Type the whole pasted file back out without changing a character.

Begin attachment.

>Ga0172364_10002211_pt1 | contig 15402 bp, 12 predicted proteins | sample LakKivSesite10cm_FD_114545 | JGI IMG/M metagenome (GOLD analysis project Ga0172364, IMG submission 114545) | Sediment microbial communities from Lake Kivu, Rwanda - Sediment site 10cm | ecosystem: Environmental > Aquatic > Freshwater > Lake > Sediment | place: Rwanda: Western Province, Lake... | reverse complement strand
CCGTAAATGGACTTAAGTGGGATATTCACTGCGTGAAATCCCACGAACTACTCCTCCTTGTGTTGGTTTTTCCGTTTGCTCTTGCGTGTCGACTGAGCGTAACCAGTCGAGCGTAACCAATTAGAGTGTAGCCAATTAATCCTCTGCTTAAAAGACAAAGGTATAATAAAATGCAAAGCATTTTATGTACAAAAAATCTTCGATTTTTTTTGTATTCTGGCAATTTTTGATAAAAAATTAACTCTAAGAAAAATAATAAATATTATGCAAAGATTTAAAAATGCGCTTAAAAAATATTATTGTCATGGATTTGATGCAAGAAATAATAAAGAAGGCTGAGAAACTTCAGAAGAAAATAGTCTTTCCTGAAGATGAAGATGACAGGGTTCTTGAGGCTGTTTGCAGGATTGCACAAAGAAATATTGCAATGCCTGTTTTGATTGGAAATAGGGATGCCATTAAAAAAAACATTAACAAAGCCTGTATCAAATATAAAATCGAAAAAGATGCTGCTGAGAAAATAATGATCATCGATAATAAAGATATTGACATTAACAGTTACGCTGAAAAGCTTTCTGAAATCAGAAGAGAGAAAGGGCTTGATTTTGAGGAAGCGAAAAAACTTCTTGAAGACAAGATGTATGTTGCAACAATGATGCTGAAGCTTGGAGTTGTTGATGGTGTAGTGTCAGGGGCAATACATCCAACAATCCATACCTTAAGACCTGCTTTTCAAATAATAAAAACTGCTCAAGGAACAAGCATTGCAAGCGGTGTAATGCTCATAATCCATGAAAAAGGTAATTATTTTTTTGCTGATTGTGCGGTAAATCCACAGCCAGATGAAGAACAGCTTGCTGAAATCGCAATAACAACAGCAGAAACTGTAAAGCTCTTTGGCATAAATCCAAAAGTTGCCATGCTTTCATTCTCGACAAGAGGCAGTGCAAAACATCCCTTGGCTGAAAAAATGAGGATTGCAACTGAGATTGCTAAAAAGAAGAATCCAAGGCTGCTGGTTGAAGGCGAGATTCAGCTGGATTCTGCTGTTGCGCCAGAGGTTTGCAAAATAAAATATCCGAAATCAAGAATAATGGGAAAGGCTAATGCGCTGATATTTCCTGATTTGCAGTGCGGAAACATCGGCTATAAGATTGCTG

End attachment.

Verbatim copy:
>Ga0172364_10002211_pt1 | contig 15402 bp, 12 predicted proteins | sample LakKivSesite10cm_FD_114545 | JGI IMG/M metagenome (GOLD analysis project Ga0172364, IMG submission 114545) | Sediment microbial communities from Lake Kivu, Rwanda - Sediment site 10cm | ecosystem: Environmental > Aquatic > Freshwater > Lake > Sediment | place: Rwanda: Western Province, Lake... | reverse complement strand
CCGTAAATGGACTTAAGTGGGATATTCACTGCGTGAAATCCCACGAACTACTCCTCCTTGTGTTGGTTTTTCCGTTTGCTCTTGCGTGTCGACTGAGCGTAACCAGTCGAGCGTAACCAATTAGAGTGTAGCCAATTAATCCTCTGCTTAAAAGACAAAGGTATAATAAAATGCAAAGCATTTTATGTACAAAAAATCTTCGATTTTTTTTGTATTCTGGCAATTTTTGATAAAAAATTAACTCTAAGAAAAATAATAAATATTATGCAAAGATTTAAAAATGCGCTTAAAAAATATTATTGTCATGGATTTGATGCAAGAAATAATAAAGAAGGCTGAGAAACTTCAGAAGAAAATAGTCTTTCCTGAAGATGAAGATGACAGGGTTCTTGAGGCTGTTTGCAGGATTGCACAAAGAAATATTGCAATGCCTGTTTTGATTGGAAATAGGGATGCCATTAAAAAAAACATTAACAAAGCCTGTATCAAATATAAAATCGAAAAAGATGCTGCTGAGAAAATAATGATCATCGATAATAAAGATATTGACATTAACAGTTACGCTGAAAAGCTTTCTGAAATCAGAAGAGAGAAAGGGCTTGATTTTGAGGAAGCGAAAAAACTTCTTGAAGACAAGATGTATGTTGCAACAATGATGCTGAAGCTTGGAGTTGTTGATGGTGTAGTGTCAGGGGCAATACATCCAACAATCCATACCTTAAGACCTGCTTTTCAAATAATAAAAACTGCTCAAGGAACAAGCATTGCAAGCGGTGTAATGCTCATAATCCATGAAAAAGGTAATTATTTTTTTGCTGATTGTGCGGTAAATCCACAGCCAGATGAAGAACAGCTTGCTGAAATCGCAATAACAACAGCAGAAACTGTAAAGCTCTTTGGCATAAATCCAAAAGTTGCCATGCTTTCATTCTCGACAAGAGGCAGTGCAAAACATCCCTTGGCTGAAAAAATGAGGATTGCAACTGAGATTGCTAAAAAGAAGAATCCAAGGCTGCTGGTTGAAGGCGAGATTCAGCTGGATTCTGCTGTTGCGCCAGAGGTTTGCAAAATAAAATATCCGAAATCAAGAATAATGGGAAAGGCTAATGCGCTGATATTTCCTGATTTGCAGTGCGGAAACATCGGCTATAAGATTGCTG